• to explain some of the major approaches to virtue and vice epistemology, social epistemology, and political epistemology,as well as to questions about selfhood and identity, and to theorising about such challenges;

  • to analyse critically the debates surrounding them.

Module learning outcomes

By the end of this module, students will be expected to be able to:

  1. articulate certain philosophical problems in the areas studied;

  2. expound and critically evaluate some responses to these problems;

  3. employ their powers of philosophical argument and analysis in written work.

Module information

No additional information available.

Learning and teaching methods

The module will be delivered via:

A lecture and seminar/class each week, with additional skills sessions throughout the year.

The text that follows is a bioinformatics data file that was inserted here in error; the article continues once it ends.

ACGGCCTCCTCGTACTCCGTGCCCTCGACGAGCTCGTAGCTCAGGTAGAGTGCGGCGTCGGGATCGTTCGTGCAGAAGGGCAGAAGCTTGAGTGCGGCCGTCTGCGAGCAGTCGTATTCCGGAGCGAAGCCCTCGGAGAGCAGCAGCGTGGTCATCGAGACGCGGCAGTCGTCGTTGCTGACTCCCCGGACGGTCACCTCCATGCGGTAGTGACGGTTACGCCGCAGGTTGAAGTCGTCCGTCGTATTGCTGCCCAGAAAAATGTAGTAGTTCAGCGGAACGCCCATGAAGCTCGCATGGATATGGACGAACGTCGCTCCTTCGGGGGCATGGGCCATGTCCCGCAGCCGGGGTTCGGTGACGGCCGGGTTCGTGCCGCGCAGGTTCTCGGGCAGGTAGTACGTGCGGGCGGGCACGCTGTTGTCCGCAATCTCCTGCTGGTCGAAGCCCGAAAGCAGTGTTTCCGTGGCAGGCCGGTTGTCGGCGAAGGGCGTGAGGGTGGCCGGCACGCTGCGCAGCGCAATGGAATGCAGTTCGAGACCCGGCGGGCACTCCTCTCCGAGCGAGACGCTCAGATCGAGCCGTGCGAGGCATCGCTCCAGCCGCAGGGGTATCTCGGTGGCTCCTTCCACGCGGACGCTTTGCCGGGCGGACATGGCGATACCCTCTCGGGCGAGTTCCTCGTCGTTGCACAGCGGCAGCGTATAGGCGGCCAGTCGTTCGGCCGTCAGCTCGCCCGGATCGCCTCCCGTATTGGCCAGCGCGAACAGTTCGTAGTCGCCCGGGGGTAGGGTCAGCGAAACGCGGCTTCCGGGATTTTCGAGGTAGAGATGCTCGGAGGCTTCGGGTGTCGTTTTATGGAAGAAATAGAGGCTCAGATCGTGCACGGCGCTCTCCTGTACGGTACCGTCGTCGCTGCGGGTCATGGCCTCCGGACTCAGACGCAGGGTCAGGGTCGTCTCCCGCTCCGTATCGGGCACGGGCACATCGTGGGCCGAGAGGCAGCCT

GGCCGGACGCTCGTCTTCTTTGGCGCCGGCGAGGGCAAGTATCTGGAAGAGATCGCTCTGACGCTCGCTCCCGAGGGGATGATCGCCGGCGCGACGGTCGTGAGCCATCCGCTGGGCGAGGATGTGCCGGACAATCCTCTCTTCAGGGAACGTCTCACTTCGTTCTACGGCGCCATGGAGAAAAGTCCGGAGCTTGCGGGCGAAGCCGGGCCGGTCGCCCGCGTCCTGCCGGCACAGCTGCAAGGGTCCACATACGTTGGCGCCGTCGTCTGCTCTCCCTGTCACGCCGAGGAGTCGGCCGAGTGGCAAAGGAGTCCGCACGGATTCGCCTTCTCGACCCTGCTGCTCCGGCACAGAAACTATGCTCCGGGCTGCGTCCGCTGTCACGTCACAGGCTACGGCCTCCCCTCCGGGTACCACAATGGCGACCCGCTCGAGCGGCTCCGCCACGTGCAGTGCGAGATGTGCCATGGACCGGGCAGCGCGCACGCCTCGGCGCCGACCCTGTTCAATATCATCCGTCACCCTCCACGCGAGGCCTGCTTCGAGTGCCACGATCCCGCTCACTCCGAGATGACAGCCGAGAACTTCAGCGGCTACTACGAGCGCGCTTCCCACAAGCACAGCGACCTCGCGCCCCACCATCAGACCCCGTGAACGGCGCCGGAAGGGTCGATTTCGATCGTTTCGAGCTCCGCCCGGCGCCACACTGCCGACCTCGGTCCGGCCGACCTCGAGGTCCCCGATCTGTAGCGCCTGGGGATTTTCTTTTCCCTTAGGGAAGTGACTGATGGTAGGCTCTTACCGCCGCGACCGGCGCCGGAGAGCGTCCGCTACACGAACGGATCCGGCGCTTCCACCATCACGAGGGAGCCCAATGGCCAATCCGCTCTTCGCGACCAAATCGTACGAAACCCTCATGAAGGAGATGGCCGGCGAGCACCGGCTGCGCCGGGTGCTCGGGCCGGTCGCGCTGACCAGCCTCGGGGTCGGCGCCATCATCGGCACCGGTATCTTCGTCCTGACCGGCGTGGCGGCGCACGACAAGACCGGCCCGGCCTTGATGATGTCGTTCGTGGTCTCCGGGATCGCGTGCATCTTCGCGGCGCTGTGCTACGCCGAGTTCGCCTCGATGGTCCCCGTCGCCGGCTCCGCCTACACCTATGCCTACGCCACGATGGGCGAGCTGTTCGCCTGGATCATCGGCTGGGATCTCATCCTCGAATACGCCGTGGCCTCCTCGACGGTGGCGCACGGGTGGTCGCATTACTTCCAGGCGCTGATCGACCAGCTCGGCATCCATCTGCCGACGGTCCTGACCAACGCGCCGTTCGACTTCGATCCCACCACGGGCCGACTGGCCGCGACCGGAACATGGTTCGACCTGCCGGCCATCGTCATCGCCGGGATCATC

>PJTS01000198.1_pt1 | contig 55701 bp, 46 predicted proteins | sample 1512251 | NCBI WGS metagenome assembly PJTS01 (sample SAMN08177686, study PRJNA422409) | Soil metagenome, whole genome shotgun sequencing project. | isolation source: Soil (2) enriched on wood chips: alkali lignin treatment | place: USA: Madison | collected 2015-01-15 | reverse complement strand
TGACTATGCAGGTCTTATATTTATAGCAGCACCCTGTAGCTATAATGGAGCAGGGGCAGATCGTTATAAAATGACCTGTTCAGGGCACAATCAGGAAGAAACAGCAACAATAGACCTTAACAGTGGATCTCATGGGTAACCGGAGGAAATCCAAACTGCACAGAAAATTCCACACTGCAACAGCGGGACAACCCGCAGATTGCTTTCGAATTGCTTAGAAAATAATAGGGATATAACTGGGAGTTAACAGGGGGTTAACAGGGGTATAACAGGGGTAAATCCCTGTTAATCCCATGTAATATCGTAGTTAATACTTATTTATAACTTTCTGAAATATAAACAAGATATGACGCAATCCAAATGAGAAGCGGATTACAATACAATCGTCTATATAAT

There will also be a Reading Week in each term when no teaching will take place, exact week to be confirmed.


This module does not appear to have a published bibliography for this year.

Assessment items, weightings and deadlines

Coursework / exam Description Deadline Coursework weighting
Coursework   Literature review (150 words) & Annotated bibliography (500 words)  07/11/2023  15.4% 
Coursework   Essay plan (1 side of A4)  13/11/2023  15.5% 
Coursework   Autumn Term Essay (1500 Words)  19/12/2023  30.7% 
Coursework   Peer Review   30/01/2024  7.7% 
Coursework   Spring Term Essay (1500 Words)  26/03/2024  30.7% 
Exam  Main exam: In-Person, Open Book (Restricted), 120 minutes during Summer (Main Period) 
Exam  Reassessment Main exam: Remote, Open Book, 24hr during September (Reassessment Period) 

Exam format definitions

  • Remote, open book: Your exam will take place remotely via an online learning platform. You may refer to any physical or electronic materials during the exam.
  • In-person, open book: Your exam will take place on campus under invigilation. You may refer to any physical materials such as paper study notes or a textbook during the exam. Electronic devices may not be used in the exam.